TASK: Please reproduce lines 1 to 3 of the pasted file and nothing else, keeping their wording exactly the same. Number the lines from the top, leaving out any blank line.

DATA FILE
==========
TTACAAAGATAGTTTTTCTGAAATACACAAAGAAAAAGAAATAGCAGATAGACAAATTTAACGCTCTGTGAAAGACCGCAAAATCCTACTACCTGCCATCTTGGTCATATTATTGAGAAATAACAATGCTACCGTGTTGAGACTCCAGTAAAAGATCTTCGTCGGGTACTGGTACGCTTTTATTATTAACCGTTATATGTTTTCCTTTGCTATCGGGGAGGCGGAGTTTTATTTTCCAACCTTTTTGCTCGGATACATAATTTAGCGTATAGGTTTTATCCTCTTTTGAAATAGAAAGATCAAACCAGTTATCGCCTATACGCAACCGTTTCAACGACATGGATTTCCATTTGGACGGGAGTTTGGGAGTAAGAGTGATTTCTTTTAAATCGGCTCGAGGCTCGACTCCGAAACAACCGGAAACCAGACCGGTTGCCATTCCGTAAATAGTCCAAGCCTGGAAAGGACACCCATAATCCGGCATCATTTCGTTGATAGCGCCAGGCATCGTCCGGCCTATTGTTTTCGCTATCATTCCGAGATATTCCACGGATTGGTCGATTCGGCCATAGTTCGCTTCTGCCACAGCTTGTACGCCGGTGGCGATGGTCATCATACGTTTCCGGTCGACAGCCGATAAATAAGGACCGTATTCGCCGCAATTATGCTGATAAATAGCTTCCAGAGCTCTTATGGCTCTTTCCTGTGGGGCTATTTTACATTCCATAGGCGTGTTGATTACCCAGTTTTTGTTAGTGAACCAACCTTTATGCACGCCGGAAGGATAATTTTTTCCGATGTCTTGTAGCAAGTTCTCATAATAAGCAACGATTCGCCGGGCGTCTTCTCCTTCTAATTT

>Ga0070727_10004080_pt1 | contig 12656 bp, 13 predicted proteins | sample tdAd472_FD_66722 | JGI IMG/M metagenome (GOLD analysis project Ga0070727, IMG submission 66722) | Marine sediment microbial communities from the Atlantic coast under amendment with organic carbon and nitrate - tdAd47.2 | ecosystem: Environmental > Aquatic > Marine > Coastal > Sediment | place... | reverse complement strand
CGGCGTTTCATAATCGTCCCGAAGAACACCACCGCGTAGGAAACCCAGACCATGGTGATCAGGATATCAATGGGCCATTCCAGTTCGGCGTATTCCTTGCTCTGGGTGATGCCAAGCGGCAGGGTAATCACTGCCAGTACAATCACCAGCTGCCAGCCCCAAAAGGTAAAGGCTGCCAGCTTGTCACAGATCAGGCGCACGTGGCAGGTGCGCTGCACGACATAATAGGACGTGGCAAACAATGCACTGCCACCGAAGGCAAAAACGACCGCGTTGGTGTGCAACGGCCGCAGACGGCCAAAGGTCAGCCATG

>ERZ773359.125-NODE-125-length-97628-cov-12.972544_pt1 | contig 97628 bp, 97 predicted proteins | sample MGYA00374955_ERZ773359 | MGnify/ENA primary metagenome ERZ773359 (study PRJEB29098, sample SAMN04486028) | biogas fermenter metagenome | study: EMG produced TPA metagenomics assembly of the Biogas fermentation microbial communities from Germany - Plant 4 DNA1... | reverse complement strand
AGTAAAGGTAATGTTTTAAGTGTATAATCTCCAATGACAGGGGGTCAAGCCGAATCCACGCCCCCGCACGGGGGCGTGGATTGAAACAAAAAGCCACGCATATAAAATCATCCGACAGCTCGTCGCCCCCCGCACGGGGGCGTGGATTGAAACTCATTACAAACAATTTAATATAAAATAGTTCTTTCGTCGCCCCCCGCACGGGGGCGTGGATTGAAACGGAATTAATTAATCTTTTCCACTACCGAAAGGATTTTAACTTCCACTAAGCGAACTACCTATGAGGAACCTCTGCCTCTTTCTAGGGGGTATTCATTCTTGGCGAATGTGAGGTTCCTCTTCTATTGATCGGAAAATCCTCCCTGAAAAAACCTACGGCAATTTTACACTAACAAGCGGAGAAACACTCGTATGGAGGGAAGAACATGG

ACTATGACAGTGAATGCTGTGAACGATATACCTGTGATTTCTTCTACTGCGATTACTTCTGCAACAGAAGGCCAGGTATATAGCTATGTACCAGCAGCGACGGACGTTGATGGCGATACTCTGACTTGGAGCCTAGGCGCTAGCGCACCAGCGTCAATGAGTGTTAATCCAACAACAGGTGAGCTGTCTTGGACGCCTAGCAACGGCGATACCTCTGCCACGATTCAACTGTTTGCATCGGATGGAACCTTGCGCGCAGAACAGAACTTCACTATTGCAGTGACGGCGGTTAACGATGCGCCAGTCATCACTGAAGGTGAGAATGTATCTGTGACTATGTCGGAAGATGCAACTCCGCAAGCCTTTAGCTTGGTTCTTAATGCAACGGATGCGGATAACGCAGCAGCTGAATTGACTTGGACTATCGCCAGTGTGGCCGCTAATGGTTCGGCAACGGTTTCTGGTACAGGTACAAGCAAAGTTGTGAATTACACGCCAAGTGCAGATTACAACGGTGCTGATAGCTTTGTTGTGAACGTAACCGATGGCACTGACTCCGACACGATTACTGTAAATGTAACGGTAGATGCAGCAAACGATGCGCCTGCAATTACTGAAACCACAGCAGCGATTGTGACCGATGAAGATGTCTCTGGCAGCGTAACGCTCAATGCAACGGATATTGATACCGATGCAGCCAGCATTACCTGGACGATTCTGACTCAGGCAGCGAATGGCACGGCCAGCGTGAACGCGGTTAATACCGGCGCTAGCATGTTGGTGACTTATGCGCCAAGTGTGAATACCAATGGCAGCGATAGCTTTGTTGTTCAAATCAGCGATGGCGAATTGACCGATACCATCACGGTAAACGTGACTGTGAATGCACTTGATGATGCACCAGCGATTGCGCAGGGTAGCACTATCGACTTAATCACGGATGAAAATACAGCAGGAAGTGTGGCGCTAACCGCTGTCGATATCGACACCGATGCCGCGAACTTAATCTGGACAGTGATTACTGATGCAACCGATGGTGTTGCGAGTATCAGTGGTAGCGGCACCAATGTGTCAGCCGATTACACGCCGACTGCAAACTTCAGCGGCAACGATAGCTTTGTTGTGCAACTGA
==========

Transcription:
TTACAAAGATAGTTTTTCTGAAATACACAAAGAAAAAGAAATAGCAGATAGACAAATTTAACGCTCTGTGAAAGACCGCAAAATCCTACTACCTGCCATCTTGGTCATATTATTGAGAAATAACAATGCTACCGTGTTGAGACTCCAGTAAAAGATCTTCGTCGGGTACTGGTACGCTTTTATTATTAACCGTTATATGTTTTCCTTTGCTATCGGGGAGGCGGAGTTTTATTTTCCAACCTTTTTGCTCGGATACATAATTTAGCGTATAGGTTTTATCCTCTTTTGAAATAGAAAGATCAAACCAGTTATCGCCTATACGCAACCGTTTCAACGACATGGATTTCCATTTGGACGGGAGTTTGGGAGTAAGAGTGATTTCTTTTAAATCGGCTCGAGGCTCGACTCCGAAACAACCGGAAACCAGACCGGTTGCCATTCCGTAAATAGTCCAAGCCTGGAAAGGACACCCATAATCCGGCATCATTTCGTTGATAGCGCCAGGCATCGTCCGGCCTATTGTTTTCGCTATCATTCCGAGATATTCCACGGATTGGTCGATTCGGCCATAGTTCGCTTCTGCCACAGCTTGTACGCCGGTGGCGATGGTCATCATACGTTTCCGGTCGACAGCCGATAAATAAGGACCGTATTCGCCGCAATTATGCTGATAAATAGCTTCCAGAGCTCTTATGGCTCTTTCCTGTGGGGCTATTTTACATTCCATAGGCGTGTTGATTACCCAGTTTTTGTTAGTGAACCAACCTTTATGCACGCCGGAAGGATAATTTTTTCCGATGTCTTGTAGCAAGTTCTCATAATAAGCAACGATTCGCCGGGCGTCTTCTCCTTCTAATTT

>Ga0070727_10004080_pt1 | contig 12656 bp, 13 predicted proteins | sample tdAd472_FD_66722 | JGI IMG/M metagenome (GOLD analysis project Ga0070727, IMG submission 66722) | Marine sediment microbial communities from the Atlantic coast under amendment with organic carbon and nitrate - tdAd47.2 | ecosystem: Environmental > Aquatic > Marine > Coastal > Sediment | place... | reverse complement strand
CGGCGTTTCATAATCGTCCCGAAGAACACCACCGCGTAGGAAACCCAGACCATGGTGATCAGGATATCAATGGGCCATTCCAGTTCGGCGTATTCCTTGCTCTGGGTGATGCCAAGCGGCAGGGTAATCACTGCCAGTACAATCACCAGCTGCCAGCCCCAAAAGGTAAAGGCTGCCAGCTTGTCACAGATCAGGCGCACGTGGCAGGTGCGCTGCACGACATAATAGGACGTGGCAAACAATGCACTGCCACCGAAGGCAAAAACGACCGCGTTGGTGTGCAACGGCCGCAGACGGCCAAAGGTCAGCCATG